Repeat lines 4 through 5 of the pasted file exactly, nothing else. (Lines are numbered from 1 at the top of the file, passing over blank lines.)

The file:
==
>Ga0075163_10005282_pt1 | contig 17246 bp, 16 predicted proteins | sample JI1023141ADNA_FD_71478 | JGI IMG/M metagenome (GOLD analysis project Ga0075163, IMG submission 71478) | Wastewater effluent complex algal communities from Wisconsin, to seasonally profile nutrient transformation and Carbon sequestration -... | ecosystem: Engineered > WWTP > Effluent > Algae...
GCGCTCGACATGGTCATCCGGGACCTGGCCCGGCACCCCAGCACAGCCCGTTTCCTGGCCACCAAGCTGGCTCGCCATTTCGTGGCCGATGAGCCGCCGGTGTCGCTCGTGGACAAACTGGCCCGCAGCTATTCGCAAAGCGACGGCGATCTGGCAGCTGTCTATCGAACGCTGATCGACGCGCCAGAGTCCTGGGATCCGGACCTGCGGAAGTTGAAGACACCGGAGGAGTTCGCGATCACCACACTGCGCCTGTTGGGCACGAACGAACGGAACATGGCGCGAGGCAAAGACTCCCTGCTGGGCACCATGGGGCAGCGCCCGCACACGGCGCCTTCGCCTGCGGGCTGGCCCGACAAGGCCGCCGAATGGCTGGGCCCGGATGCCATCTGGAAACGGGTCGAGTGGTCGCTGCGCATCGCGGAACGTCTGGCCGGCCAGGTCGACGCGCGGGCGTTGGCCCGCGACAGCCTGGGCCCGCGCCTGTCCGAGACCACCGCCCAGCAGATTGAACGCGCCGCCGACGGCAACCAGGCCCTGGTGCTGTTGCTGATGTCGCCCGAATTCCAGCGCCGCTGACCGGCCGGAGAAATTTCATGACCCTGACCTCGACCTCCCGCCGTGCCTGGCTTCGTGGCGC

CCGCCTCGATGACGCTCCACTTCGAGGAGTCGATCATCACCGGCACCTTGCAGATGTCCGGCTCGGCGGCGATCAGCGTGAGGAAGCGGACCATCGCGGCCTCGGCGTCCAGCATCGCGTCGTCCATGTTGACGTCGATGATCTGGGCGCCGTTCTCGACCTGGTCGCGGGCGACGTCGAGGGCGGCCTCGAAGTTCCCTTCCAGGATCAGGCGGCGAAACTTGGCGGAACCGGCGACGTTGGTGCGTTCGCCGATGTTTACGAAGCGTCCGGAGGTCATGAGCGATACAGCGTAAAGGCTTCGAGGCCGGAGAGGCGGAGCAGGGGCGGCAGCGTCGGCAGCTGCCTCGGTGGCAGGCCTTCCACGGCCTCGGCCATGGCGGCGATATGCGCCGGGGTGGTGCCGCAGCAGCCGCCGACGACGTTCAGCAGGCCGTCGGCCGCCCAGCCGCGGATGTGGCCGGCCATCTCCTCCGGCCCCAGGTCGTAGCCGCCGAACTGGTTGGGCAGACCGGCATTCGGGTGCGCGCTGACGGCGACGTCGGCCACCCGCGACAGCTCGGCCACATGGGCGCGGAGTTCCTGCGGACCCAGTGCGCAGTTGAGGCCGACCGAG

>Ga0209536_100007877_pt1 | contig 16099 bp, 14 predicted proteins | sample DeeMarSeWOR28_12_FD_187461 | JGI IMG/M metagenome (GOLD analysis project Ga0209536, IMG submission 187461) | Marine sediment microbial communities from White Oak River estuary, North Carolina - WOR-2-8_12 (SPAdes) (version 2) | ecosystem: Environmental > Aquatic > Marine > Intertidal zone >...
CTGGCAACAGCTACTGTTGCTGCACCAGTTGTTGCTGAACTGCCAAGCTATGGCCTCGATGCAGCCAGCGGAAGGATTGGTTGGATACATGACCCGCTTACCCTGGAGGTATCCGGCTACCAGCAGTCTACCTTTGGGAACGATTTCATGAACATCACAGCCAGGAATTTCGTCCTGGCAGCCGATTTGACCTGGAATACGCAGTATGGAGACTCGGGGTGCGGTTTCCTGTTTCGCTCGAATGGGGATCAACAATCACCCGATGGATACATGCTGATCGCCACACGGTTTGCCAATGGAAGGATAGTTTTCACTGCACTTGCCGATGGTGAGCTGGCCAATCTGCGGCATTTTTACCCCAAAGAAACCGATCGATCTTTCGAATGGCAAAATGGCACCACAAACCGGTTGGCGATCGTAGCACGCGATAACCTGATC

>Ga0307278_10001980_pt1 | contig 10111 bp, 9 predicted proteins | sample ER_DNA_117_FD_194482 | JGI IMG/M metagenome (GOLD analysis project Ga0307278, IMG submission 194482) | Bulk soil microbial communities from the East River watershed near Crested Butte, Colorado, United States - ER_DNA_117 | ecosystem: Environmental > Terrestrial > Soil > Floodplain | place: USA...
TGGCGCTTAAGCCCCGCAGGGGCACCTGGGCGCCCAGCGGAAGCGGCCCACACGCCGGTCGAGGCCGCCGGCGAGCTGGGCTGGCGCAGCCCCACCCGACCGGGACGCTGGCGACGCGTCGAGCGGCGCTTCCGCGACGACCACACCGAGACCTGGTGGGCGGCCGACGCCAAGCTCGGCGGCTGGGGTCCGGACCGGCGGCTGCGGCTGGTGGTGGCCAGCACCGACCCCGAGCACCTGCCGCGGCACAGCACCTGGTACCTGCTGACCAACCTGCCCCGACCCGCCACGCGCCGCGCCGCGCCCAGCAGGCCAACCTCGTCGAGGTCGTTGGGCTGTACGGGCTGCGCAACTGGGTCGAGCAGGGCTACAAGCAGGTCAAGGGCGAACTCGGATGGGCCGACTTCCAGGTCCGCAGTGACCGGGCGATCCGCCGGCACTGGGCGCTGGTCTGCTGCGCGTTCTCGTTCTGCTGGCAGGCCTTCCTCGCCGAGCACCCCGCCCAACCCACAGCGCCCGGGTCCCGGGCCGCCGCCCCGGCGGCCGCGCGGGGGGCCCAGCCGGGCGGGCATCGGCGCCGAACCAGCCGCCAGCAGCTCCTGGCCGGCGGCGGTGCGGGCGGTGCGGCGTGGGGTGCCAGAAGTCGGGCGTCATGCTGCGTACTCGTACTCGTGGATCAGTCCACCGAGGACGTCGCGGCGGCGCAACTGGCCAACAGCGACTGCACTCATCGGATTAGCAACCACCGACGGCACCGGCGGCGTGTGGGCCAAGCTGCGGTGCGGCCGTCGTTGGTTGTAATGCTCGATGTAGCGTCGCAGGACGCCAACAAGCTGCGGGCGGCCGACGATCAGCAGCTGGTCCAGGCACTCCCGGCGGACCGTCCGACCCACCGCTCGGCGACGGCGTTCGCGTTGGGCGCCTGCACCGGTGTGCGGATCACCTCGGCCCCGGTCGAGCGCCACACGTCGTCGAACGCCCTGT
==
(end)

>Ga0209536_100007877_pt1 | contig 16099 bp, 14 predicted proteins | sample DeeMarSeWOR28_12_FD_187461 | JGI IMG/M metagenome (GOLD analysis project Ga0209536, IMG submission 187461) | Marine sediment microbial communities from White Oak River estuary, North Carolina - WOR-2-8_12 (SPAdes) (version 2) | ecosystem: Environmental > Aquatic > Marine > Intertidal zone >...
CTGGCAACAGCTACTGTTGCTGCACCAGTTGTTGCTGAACTGCCAAGCTATGGCCTCGATGCAGCCAGCGGAAGGATTGGTTGGATACATGACCCGCTTACCCTGGAGGTATCCGGCTACCAGCAGTCTACCTTTGGGAACGATTTCATGAACATCACAGCCAGGAATTTCGTCCTGGCAGCCGATTTGACCTGGAATACGCAGTATGGAGACTCGGGGTGCGGTTTCCTGTTTCGCTCGAATGGGGATCAACAATCACCCGATGGATACATGCTGATCGCCACACGGTTTGCCAATGGAAGGATAGTTTTCACTGCACTTGCCGATGGTGAGCTGGCCAATCTGCGGCATTTTTACCCCAAAGAAACCGATCGATCTTTCGAATGGCAAAATGGCACCACAAACCGGTTGGCGATCGTAGCACGCGATAACCTGATC